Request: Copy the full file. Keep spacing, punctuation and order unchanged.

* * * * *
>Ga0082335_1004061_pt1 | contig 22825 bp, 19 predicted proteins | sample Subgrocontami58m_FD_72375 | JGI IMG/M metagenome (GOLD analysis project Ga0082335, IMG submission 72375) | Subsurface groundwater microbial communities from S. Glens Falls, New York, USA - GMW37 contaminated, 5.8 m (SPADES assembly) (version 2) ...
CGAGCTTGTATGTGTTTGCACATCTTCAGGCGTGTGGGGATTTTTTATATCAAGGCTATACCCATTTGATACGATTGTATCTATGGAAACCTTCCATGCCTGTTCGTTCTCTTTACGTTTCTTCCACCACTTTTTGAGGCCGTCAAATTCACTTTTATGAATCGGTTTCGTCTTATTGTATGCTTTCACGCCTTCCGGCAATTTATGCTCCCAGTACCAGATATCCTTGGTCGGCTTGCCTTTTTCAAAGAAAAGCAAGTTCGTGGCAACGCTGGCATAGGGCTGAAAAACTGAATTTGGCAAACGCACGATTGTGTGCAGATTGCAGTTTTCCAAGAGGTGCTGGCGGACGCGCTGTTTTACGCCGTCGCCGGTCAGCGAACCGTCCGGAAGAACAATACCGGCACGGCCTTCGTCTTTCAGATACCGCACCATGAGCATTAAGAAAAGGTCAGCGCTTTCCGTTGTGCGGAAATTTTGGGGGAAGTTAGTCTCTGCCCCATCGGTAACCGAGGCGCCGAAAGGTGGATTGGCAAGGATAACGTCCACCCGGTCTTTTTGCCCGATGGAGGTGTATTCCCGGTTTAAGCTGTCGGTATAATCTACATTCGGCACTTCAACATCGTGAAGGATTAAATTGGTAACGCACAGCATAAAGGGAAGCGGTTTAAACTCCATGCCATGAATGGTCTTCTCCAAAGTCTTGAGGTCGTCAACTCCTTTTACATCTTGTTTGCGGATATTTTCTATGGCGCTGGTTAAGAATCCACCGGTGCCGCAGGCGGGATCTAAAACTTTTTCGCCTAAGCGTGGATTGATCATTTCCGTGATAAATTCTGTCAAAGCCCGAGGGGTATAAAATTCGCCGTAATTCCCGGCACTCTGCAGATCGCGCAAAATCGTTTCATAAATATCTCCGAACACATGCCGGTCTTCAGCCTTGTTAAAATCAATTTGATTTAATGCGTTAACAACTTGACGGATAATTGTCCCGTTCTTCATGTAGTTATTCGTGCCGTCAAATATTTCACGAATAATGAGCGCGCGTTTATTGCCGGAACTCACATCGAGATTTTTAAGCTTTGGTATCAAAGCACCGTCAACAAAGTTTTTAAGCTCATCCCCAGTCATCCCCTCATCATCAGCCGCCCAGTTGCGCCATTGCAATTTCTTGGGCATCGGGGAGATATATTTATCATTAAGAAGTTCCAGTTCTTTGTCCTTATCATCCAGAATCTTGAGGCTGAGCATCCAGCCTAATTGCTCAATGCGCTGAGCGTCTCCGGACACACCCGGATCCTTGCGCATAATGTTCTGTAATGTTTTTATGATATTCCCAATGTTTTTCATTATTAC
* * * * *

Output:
>Ga0082335_1004061_pt1 | contig 22825 bp, 19 predicted proteins | sample Subgrocontami58m_FD_72375 | JGI IMG/M metagenome (GOLD analysis project Ga0082335, IMG submission 72375) | Subsurface groundwater microbial communities from S. Glens Falls, New York, USA - GMW37 contaminated, 5.8 m (SPADES assembly) (version 2) ...
CGAGCTTGTATGTGTTTGCACATCTTCAGGCGTGTGGGGATTTTTTATATCAAGGCTATACCCATTTGATACGATTGTATCTATGGAAACCTTCCATGCCTGTTCGTTCTCTTTACGTTTCTTCCACCACTTTTTGAGGCCGTCAAATTCACTTTTATGAATCGGTTTCGTCTTATTGTATGCTTTCACGCCTTCCGGCAATTTATGCTCCCAGTACCAGATATCCTTGGTCGGCTTGCCTTTTTCAAAGAAAAGCAAGTTCGTGGCAACGCTGGCATAGGGCTGAAAAACTGAATTTGGCAAACGCACGATTGTGTGCAGATTGCAGTTTTCCAAGAGGTGCTGGCGGACGCGCTGTTTTACGCCGTCGCCGGTCAGCGAACCGTCCGGAAGAACAATACCGGCACGGCCTTCGTCTTTCAGATACCGCACCATGAGCATTAAGAAAAGGTCAGCGCTTTCCGTTGTGCGGAAATTTTGGGGGAAGTTAGTCTCTGCCCCATCGGTAACCGAGGCGCCGAAAGGTGGATTGGCAAGGATAACGTCCACCCGGTCTTTTTGCCCGATGGAGGTGTATTCCCGGTTTAAGCTGTCGGTATAATCTACATTCGGCACTTCAACATCGTGAAGGATTAAATTGGTAACGCACAGCATAAAGGGAAGCGGTTTAAACTCCATGCCATGAATGGTCTTCTCCAAAGTCTTGAGGTCGTCAACTCCTTTTACATCTTGTTTGCGGATATTTTCTATGGCGCTGGTTAAGAATCCACCGGTGCCGCAGGCGGGATCTAAAACTTTTTCGCCTAAGCGTGGATTGATCATTTCCGTGATAAATTCTGTCAAAGCCCGAGGGGTATAAAATTCGCCGTAATTCCCGGCACTCTGCAGATCGCGCAAAATCGTTTCATAAATATCTCCGAACACATGCCGGTCTTCAGCCTTGTTAAAATCAATTTGATTTAATGCGTTAACAACTTGACGGATAATTGTCCCGTTCTTCATGTAGTTATTCGTGCCGTCAAATATTTCACGAATAATGAGCGCGCGTTTATTGCCGGAACTCACATCGAGATTTTTAAGCTTTGGTATCAAAGCACCGTCAACAAAGTTTTTAAGCTCATCCCCAGTCATCCCCTCATCATCAGCCGCCCAGTTGCGCCATTGCAATTTCTTGGGCATCGGGGAGATATATTTATCATTAAGAAGTTCCAGTTCTTTGTCCTTATCATCCAGAATCTTGAGGCTGAGCATCCAGCCTAATTGCTCAATGCGCTGAGCGTCTCCGGACACACCCGGATCCTTGCGCATAATGTTCTGTAATGTTTTTATGATATTCCCAATGTTTTTCATTATTAC